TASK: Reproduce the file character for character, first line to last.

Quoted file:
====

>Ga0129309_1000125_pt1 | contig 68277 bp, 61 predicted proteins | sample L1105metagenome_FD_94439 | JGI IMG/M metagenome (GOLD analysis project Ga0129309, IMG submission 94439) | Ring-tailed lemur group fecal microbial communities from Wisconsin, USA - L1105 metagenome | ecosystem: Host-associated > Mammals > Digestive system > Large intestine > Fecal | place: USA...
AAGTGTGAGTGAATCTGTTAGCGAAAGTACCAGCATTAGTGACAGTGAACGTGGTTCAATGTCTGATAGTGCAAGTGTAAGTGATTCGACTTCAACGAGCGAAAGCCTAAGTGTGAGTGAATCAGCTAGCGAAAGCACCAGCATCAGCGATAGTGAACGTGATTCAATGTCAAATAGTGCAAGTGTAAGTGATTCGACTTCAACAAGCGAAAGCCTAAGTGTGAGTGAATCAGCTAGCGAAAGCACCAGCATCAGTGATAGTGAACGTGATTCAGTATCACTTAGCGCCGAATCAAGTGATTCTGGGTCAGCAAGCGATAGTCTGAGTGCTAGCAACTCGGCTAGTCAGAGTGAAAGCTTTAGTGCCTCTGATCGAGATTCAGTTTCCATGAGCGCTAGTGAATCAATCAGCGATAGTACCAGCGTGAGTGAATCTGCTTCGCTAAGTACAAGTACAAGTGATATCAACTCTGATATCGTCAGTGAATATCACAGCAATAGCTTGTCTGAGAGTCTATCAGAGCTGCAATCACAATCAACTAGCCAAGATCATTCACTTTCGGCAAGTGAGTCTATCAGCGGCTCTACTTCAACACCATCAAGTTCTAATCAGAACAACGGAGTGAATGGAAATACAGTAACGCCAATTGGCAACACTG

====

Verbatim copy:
>Ga0129309_1000125_pt1 | contig 68277 bp, 61 predicted proteins | sample L1105metagenome_FD_94439 | JGI IMG/M metagenome (GOLD analysis project Ga0129309, IMG submission 94439) | Ring-tailed lemur group fecal microbial communities from Wisconsin, USA - L1105 metagenome | ecosystem: Host-associated > Mammals > Digestive system > Large intestine > Fecal | place: USA...
AAGTGTGAGTGAATCTGTTAGCGAAAGTACCAGCATTAGTGACAGTGAACGTGGTTCAATGTCTGATAGTGCAAGTGTAAGTGATTCGACTTCAACGAGCGAAAGCCTAAGTGTGAGTGAATCAGCTAGCGAAAGCACCAGCATCAGCGATAGTGAACGTGATTCAATGTCAAATAGTGCAAGTGTAAGTGATTCGACTTCAACAAGCGAAAGCCTAAGTGTGAGTGAATCAGCTAGCGAAAGCACCAGCATCAGTGATAGTGAACGTGATTCAGTATCACTTAGCGCCGAATCAAGTGATTCTGGGTCAGCAAGCGATAGTCTGAGTGCTAGCAACTCGGCTAGTCAGAGTGAAAGCTTTAGTGCCTCTGATCGAGATTCAGTTTCCATGAGCGCTAGTGAATCAATCAGCGATAGTACCAGCGTGAGTGAATCTGCTTCGCTAAGTACAAGTACAAGTGATATCAACTCTGATATCGTCAGTGAATATCACAGCAATAGCTTGTCTGAGAGTCTATCAGAGCTGCAATCACAATCAACTAGCCAAGATCATTCACTTTCGGCAAGTGAGTCTATCAGCGGCTCTACTTCAACACCATCAAGTTCTAATCAGAACAACGGAGTGAATGGAAATACAGTAACGCCAATTGGCAACACTG